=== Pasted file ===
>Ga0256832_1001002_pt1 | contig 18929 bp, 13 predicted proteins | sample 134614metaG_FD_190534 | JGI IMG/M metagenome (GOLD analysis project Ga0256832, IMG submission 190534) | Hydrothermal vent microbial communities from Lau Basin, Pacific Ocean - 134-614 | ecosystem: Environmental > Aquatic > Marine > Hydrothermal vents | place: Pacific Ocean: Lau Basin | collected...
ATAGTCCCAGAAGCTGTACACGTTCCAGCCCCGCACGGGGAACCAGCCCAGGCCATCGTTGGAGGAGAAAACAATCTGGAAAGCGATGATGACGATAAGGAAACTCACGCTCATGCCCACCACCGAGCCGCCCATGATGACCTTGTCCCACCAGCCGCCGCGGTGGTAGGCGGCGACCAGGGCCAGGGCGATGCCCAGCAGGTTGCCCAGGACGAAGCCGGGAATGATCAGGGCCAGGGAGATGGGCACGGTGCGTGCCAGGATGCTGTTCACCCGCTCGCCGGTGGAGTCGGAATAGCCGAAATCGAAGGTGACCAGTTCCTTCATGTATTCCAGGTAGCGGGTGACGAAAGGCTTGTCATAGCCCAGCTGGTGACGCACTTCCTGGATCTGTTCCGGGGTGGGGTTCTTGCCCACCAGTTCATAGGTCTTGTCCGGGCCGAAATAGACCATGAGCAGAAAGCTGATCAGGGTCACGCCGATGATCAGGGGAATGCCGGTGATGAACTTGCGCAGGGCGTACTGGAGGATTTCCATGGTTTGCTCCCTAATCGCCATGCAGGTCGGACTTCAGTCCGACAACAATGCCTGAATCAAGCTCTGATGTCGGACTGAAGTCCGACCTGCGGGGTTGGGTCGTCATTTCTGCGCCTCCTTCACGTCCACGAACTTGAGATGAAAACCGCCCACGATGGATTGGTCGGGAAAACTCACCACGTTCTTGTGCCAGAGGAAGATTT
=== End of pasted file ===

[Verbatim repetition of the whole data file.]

>Ga0256832_1001002_pt1 | contig 18929 bp, 13 predicted proteins | sample 134614metaG_FD_190534 | JGI IMG/M metagenome (GOLD analysis project Ga0256832, IMG submission 190534) | Hydrothermal vent microbial communities from Lau Basin, Pacific Ocean - 134-614 | ecosystem: Environmental > Aquatic > Marine > Hydrothermal vents | place: Pacific Ocean: Lau Basin | collected...
ATAGTCCCAGAAGCTGTACACGTTCCAGCCCCGCACGGGGAACCAGCCCAGGCCATCGTTGGAGGAGAAAACAATCTGGAAAGCGATGATGACGATAAGGAAACTCACGCTCATGCCCACCACCGAGCCGCCCATGATGACCTTGTCCCACCAGCCGCCGCGGTGGTAGGCGGCGACCAGGGCCAGGGCGATGCCCAGCAGGTTGCCCAGGACGAAGCCGGGAATGATCAGGGCCAGGGAGATGGGCACGGTGCGTGCCAGGATGCTGTTCACCCGCTCGCCGGTGGAGTCGGAATAGCCGAAATCGAAGGTGACCAGTTCCTTCATGTATTCCAGGTAGCGGGTGACGAAAGGCTTGTCATAGCCCAGCTGGTGACGCACTTCCTGGATCTGTTCCGGGGTGGGGTTCTTGCCCACCAGTTCATAGGTCTTGTCCGGGCCGAAATAGACCATGAGCAGAAAGCTGATCAGGGTCACGCCGATGATCAGGGGAATGCCGGTGATGAACTTGCGCAGGGCGTACTGGAGGATTTCCATGGTTTGCTCCCTAATCGCCATGCAGGTCGGACTTCAGTCCGACAACAATGCCTGAATCAAGCTCTGATGTCGGACTGAAGTCCGACCTGCGGGGTTGGGTCGTCATTTCTGCGCCTCCTTCACGTCCACGAACTTGAGATGAAAACCGCCCACGATGGATTGGTCGGGAAAACTCACCACGTTCTTGTGCCAGAGGAAGATTT